Getting Help With My Eye Health

Getting Help With My Eye Health

Answers To Your Questions About Multifocal Contacts

Scarlett Garza

Contact lenses aren't just for those that are near-sighted. If you wear bifocals or multifocals glasses, you can also wear contact lenses. This is especially good news if you aren't fond of glasses or participate in activities where glasses are uncomfortable. The following guide can help answer some of your questions about multifocal lenses.

Who is a good candidate for multifocal lenses?

Anyone that can wear single-vision contacts can also wear multifocal lenses. They are especially useful for those that engage in sports or that spend a lot of time on the computer, since these activities make it hard to switch between different glasses. If you were previously wearing contacts and pairing them with a pair of reading glasses, you will quickly adapt to the use of multifocal contact lenses.

Are there disposable options?

Many people prefer disposables simply because they require minimal maintenance and they are highly hygienic. Fortunately, multifocal lenses also come in a disposable version. Disposables are also often thinner and lighter than longterm wear contacts, which makes them more comfortable.

What is the adjustment period like?

There are two things to adjust to with multifocals – basic contact wear and as well as multifocal use. If you previously wore bifocal or multifocal glasses, this adjustment will be easy because you have already trained yourself on how to use the the different distance zones across the lenses – contacts work the same as glasses. You normally look straight through the lenses to see far away, and lower to see close up, with varying zones of focus between these two extremes. Adjustment to wearing the lenses themselves may take a few days, if you have no prior contact lenses experience, but it is a painless process. Begin by wearing them for just an hour or two until your eyes adjust, if necessary.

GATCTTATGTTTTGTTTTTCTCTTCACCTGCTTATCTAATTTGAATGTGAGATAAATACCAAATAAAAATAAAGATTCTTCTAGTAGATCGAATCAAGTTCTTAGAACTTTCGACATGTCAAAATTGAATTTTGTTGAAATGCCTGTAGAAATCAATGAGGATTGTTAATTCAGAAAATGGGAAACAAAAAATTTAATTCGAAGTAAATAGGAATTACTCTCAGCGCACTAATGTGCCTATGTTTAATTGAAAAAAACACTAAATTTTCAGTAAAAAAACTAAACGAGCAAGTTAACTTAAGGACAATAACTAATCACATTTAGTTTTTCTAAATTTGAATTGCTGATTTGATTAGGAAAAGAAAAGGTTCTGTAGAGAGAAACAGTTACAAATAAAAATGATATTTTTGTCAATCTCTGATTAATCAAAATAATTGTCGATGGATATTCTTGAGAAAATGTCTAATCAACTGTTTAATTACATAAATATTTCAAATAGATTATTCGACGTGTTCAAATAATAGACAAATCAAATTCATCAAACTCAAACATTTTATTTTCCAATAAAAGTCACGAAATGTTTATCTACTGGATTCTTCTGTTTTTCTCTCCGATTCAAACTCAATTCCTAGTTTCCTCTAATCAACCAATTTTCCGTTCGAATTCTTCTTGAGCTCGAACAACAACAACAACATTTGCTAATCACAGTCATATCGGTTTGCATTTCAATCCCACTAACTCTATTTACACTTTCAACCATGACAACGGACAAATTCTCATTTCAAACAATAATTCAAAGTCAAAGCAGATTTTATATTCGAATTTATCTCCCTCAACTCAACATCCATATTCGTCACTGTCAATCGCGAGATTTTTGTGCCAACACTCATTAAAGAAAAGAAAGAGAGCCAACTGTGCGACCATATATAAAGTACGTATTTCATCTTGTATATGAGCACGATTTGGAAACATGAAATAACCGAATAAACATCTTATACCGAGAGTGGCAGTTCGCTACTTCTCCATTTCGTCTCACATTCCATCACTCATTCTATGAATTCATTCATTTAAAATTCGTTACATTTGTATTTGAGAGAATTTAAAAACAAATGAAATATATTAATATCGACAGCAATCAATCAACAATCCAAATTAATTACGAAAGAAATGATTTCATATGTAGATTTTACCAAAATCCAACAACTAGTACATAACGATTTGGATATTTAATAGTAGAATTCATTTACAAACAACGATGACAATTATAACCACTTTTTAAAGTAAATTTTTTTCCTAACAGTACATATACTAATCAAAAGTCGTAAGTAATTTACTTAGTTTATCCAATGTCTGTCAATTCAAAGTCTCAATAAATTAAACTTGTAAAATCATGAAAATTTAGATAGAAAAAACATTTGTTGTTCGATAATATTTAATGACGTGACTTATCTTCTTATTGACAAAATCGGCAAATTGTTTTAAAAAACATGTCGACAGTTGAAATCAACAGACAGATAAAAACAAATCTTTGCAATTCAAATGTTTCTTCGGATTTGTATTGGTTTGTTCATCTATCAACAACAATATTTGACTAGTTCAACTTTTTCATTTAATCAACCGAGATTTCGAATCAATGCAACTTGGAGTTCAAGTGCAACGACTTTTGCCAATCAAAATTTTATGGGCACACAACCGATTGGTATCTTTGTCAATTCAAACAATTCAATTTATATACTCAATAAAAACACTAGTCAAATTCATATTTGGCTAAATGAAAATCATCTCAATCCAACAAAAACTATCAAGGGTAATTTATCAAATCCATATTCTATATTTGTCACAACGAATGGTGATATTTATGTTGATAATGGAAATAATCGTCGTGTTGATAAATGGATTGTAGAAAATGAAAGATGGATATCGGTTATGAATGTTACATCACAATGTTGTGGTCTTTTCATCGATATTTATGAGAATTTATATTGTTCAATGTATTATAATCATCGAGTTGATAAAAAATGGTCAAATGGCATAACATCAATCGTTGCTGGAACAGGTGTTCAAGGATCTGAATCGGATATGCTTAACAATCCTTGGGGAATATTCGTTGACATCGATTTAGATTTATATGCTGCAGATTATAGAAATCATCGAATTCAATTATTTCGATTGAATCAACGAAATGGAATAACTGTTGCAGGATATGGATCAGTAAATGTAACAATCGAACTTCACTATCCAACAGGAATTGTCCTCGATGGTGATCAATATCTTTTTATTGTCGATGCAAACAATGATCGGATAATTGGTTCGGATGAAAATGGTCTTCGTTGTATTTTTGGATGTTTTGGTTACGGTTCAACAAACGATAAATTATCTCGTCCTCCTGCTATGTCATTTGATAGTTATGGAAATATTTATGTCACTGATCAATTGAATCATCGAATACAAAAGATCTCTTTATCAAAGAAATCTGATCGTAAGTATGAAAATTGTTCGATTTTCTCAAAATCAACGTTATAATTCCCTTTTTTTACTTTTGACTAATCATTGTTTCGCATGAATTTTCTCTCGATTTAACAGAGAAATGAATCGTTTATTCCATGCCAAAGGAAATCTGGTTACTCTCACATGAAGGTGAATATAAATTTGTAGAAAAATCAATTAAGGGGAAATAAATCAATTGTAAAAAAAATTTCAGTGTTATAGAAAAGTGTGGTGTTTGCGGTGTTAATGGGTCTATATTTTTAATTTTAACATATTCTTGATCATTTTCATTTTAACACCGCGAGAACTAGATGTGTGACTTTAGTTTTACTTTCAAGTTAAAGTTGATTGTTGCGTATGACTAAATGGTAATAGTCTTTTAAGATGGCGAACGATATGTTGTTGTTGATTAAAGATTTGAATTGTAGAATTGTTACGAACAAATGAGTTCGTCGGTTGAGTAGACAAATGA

Are there special care requirements?

Multifocal lenses are generally stiffer than single vision soft contacts so that they can stay in place on the eye, but they aren't more difficult to care for. If you wear weekly or monthly disposables, you simply clean them with a saline rinse and store them in saline between wearings. Daily disposables simply go in the trash. Non-disposables will require a deep cleaning every week with a product designed to get rid of protein deposits.

For more help or to learn more about multifocal contact lenses, contact an eye doctor in your area.

 

 


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Getting Help With My Eye Health

About six years ago, I realized that my eyes were always bothering me. I was really frustrated about the problem and so I went to meet with my optometrist. He was incredibly kind and understanding, and he did a thorough evaluation of my vision. He found out that I had a severe eye infection, and so he started treating it right away. This blog is all about getting help with your eye health and knowing how to watch out for serious ocular disorders. By spotting the signs of trouble early, you might be able to retain your vision and live a better life.

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